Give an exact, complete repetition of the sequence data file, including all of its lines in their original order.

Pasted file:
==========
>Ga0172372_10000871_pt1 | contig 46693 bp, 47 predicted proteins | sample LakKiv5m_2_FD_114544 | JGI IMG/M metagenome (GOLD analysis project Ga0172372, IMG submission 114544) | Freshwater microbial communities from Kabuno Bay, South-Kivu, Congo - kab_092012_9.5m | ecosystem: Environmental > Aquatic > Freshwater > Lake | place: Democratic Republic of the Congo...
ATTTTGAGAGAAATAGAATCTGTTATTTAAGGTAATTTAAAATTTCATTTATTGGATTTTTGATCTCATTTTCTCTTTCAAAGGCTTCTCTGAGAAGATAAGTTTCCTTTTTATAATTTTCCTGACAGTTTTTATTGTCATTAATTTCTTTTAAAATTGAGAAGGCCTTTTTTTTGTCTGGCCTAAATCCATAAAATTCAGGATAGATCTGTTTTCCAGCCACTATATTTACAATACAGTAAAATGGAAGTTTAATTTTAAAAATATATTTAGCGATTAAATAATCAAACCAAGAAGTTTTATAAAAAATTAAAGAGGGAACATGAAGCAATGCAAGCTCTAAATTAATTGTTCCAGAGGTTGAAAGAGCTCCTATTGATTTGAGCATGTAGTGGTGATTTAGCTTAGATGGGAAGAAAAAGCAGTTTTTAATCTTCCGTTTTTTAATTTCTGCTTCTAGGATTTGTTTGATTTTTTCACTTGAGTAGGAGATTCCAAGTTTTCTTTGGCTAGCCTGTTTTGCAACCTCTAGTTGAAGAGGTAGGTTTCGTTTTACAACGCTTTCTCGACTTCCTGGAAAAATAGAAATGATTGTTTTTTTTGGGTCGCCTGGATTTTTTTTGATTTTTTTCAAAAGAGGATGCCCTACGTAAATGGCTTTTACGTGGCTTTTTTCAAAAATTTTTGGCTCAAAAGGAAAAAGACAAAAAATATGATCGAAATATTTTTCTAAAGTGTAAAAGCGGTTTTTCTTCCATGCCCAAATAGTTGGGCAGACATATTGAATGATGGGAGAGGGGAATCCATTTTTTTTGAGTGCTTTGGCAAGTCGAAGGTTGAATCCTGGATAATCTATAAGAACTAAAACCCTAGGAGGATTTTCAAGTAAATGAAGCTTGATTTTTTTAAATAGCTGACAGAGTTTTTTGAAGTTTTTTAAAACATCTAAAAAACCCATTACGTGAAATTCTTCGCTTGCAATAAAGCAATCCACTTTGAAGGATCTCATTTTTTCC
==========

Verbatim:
>Ga0172372_10000871_pt1 | contig 46693 bp, 47 predicted proteins | sample LakKiv5m_2_FD_114544 | JGI IMG/M metagenome (GOLD analysis project Ga0172372, IMG submission 114544) | Freshwater microbial communities from Kabuno Bay, South-Kivu, Congo - kab_092012_9.5m | ecosystem: Environmental > Aquatic > Freshwater > Lake | place: Democratic Republic of the Congo...
ATTTTGAGAGAAATAGAATCTGTTATTTAAGGTAATTTAAAATTTCATTTATTGGATTTTTGATCTCATTTTCTCTTTCAAAGGCTTCTCTGAGAAGATAAGTTTCCTTTTTATAATTTTCCTGACAGTTTTTATTGTCATTAATTTCTTTTAAAATTGAGAAGGCCTTTTTTTTGTCTGGCCTAAATCCATAAAATTCAGGATAGATCTGTTTTCCAGCCACTATATTTACAATACAGTAAAATGGAAGTTTAATTTTAAAAATATATTTAGCGATTAAATAATCAAACCAAGAAGTTTTATAAAAAATTAAAGAGGGAACATGAAGCAATGCAAGCTCTAAATTAATTGTTCCAGAGGTTGAAAGAGCTCCTATTGATTTGAGCATGTAGTGGTGATTTAGCTTAGATGGGAAGAAAAAGCAGTTTTTAATCTTCCGTTTTTTAATTTCTGCTTCTAGGATTTGTTTGATTTTTTCACTTGAGTAGGAGATTCCAAGTTTTCTTTGGCTAGCCTGTTTTGCAACCTCTAGTTGAAGAGGTAGGTTTCGTTTTACAACGCTTTCTCGACTTCCTGGAAAAATAGAAATGATTGTTTTTTTTGGGTCGCCTGGATTTTTTTTGATTTTTTTCAAAAGAGGATGCCCTACGTAAATGGCTTTTACGTGGCTTTTTTCAAAAATTTTTGGCTCAAAAGGAAAAAGACAAAAAATATGATCGAAATATTTTTCTAAAGTGTAAAAGCGGTTTTTCTTCCATGCCCAAATAGTTGGGCAGACATATTGAATGATGGGAGAGGGGAATCCATTTTTTTTGAGTGCTTTGGCAAGTCGAAGGTTGAATCCTGGATAATCTATAAGAACTAAAACCCTAGGAGGATTTTCAAGTAAATGAAGCTTGATTTTTTTAAATAGCTGACAGAGTTTTTTGAAGTTTTTTAAAACATCTAAAAAACCCATTACGTGAAATTCTTCGCTTGCAATAAAGCAATCCACTTTGAAGGATCTCATTTTTTCC